I remember the dress fiasco on prom dresses, and mental quandry i kept those nuns in with my constant daily drag of book volume, when i`m sure they thought me 3 bricks short of a full load…..when in fact they were simply the inset joy of text books `i had no interest in whatsoever…….. but i wasnt about to let them in on my secret which would have gotten me in big trouble at home.

Aaaaaah, and St.Thomas…..the school that got my 2 brothers scolarships due to their activities in football…….aaaaaaah, such warm,laughable memories………and respect i gained by the moral teachings….plus, now that the rustic years have arrived, and everything i do makes my body creak in dismay……I`m still having fun with all those words i absorbed like a sponge in HS! Will send an example of addressing days problems minus the college degrees……..Left school in 1959…..just few short months before graduation.

And the minx in the black/white habit named Sister Agnes Joseph (Aggie Jo) who kept my Irish spirit in check and has been revered in memory more years than I care to count …. and fed the fires of inspiration with her stern dictates, and humorous sparkle of eyes……….Aye, t` was truly the “Glory Years!”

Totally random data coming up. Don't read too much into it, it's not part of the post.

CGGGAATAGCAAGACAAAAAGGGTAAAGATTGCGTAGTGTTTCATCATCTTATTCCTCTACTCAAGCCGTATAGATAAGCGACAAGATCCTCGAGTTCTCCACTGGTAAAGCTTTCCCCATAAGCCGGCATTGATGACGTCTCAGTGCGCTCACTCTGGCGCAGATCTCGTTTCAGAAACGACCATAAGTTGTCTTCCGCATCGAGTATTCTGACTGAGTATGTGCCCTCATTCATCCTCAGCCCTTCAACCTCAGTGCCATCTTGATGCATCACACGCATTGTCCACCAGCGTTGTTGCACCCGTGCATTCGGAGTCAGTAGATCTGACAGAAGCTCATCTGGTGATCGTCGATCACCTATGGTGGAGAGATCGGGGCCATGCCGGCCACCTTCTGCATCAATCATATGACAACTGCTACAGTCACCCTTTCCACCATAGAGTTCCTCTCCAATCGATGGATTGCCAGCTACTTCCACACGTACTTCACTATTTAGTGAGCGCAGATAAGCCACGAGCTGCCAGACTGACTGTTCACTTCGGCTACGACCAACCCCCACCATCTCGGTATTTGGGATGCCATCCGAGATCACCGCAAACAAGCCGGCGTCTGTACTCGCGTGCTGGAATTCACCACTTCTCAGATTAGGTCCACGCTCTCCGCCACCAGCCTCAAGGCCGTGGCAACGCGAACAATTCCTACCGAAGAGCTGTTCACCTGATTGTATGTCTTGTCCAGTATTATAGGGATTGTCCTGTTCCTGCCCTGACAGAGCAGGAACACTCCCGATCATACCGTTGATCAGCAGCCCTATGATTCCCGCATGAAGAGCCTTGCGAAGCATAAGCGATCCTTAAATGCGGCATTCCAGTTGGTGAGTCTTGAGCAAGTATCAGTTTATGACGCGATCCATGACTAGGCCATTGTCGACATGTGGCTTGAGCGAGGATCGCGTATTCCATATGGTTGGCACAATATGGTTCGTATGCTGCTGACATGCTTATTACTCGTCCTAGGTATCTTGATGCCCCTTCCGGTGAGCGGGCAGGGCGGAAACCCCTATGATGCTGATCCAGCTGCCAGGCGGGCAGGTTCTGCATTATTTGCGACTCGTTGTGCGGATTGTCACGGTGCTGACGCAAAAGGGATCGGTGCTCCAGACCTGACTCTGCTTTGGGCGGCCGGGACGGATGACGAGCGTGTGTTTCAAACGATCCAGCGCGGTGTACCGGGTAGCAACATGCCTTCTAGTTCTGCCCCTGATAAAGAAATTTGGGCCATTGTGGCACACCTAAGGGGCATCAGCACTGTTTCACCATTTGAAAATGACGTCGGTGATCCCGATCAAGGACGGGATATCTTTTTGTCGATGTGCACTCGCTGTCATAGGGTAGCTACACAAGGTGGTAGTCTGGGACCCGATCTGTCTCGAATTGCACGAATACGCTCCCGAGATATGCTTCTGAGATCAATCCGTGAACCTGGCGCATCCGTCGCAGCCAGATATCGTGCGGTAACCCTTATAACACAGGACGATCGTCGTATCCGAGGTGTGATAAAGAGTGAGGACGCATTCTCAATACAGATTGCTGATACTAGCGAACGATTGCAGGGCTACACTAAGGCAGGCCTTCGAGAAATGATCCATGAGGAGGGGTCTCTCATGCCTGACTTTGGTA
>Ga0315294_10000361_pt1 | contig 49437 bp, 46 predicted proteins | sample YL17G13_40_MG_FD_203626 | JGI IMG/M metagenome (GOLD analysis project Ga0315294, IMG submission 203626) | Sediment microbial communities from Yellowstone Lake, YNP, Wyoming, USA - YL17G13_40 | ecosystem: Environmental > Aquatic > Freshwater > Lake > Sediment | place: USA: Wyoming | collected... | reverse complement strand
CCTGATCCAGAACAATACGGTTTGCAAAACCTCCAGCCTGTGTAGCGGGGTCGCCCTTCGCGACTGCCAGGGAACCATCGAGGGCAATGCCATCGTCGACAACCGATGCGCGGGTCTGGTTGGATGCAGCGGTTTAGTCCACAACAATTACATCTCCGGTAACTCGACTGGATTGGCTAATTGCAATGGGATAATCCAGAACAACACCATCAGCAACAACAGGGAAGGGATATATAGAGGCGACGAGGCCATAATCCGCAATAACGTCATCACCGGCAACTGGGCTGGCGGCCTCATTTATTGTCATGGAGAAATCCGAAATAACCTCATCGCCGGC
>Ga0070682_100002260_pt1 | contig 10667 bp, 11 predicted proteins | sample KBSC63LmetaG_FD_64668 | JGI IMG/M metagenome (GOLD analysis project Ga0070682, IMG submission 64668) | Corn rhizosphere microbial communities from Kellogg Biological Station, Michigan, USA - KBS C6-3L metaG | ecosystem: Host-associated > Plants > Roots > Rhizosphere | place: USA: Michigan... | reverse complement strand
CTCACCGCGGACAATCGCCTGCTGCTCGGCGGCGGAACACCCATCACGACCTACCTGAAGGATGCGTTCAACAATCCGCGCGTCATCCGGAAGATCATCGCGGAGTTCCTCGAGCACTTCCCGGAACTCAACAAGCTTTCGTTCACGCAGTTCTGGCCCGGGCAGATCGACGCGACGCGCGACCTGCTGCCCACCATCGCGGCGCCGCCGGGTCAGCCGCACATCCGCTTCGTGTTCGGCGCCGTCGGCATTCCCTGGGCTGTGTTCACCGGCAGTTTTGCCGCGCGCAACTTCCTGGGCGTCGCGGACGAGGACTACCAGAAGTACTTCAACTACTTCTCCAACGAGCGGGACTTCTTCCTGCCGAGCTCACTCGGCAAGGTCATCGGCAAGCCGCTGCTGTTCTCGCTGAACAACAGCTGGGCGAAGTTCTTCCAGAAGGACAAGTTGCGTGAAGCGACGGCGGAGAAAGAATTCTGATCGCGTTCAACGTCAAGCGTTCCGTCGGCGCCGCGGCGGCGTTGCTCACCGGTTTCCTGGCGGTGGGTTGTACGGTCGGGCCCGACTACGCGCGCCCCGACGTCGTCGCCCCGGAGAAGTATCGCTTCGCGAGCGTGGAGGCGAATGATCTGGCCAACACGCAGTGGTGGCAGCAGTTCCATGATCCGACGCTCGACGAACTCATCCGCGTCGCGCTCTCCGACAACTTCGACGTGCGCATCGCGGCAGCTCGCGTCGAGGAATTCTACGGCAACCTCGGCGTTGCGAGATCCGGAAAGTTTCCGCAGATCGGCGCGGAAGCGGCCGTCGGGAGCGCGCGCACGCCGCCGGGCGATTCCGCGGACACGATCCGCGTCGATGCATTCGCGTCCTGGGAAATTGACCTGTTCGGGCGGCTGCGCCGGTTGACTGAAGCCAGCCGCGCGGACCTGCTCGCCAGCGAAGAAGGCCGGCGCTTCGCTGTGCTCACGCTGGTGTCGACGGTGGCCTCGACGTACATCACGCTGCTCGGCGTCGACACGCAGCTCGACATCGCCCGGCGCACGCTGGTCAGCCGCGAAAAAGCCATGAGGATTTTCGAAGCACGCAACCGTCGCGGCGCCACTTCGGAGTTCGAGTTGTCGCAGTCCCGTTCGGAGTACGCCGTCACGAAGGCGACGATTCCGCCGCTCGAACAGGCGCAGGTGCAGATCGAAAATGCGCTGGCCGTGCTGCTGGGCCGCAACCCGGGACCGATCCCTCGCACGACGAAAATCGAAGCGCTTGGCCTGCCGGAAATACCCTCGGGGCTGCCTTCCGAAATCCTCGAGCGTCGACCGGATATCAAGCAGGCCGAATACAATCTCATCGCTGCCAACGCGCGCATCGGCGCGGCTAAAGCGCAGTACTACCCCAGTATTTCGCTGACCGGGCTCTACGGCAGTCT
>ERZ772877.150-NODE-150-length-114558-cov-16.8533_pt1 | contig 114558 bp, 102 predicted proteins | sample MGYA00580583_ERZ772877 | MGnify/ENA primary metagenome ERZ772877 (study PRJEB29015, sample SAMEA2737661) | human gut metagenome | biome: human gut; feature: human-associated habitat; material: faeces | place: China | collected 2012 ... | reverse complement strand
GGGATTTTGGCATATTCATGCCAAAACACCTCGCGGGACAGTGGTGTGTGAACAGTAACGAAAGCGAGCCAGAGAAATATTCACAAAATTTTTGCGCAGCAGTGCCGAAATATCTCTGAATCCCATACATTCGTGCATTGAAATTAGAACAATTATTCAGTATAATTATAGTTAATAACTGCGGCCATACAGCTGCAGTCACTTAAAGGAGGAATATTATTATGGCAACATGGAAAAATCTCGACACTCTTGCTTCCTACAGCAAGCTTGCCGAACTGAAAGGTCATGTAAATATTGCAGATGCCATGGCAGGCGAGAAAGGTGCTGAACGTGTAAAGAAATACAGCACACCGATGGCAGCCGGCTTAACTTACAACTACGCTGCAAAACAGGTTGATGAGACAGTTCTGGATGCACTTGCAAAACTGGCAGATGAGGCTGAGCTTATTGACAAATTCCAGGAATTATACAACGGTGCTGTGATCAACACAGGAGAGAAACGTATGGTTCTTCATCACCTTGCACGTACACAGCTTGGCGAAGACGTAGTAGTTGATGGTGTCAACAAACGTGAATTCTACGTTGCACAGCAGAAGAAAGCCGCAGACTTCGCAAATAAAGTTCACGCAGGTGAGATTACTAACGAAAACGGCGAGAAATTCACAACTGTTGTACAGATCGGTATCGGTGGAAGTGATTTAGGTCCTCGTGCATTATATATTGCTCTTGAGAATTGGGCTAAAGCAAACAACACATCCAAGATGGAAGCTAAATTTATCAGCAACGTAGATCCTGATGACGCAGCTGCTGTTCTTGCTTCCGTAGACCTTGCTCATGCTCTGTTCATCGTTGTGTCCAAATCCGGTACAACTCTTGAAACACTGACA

**From Mary Lu DeBroeck Cramer (Class of 1970):

“I am a 1970 graduate of Bishop Muldoon, the last graduating class.   The school, run by Adrian Dominican nuns, ran into financial problems.  The school provided an excellent collage prep education for about 300 girls.  Tuition was only $125.00 my freshman year. The only athletics were inter mural basketball and softball.   The girls used to sell chocolate bars every year to help with funding, as much as $20,000 one year.   During a time before woman’s liberation, we were encouraged to be leaders.  I value my education from there a great deal.

Seeking More Information About Student Life

Information is needed about some of the student life that made Bishop Muldoon High School what it was. Personal stories and memories are a must-have for this page. Were athletics offered? As you can see, we are in need of some help here. If you have ANY information regarding Bishop Muldoon High School, we’re also looking for a photo of the building, drop us an E-mail at – or – you can mail to us at:

Illinois High School Glory Days
6439 N. Neva St.
Chicago, IL  60631\


The alumnae of Muldoon High School are still an active and progressive group.  They are currently in the process of planting “Muldoon Grove” in the area where the former convent building was located.  For all graduates, bricks are being sold to commemorate past classes and teachers.  A copy of the form for donating funds and purchasing a brick to be placed in the garden is shown below.

*Special gratitude goes out to Helen Finegan for the photos shown on this page.

Muldoon Grove Fund Raiser Form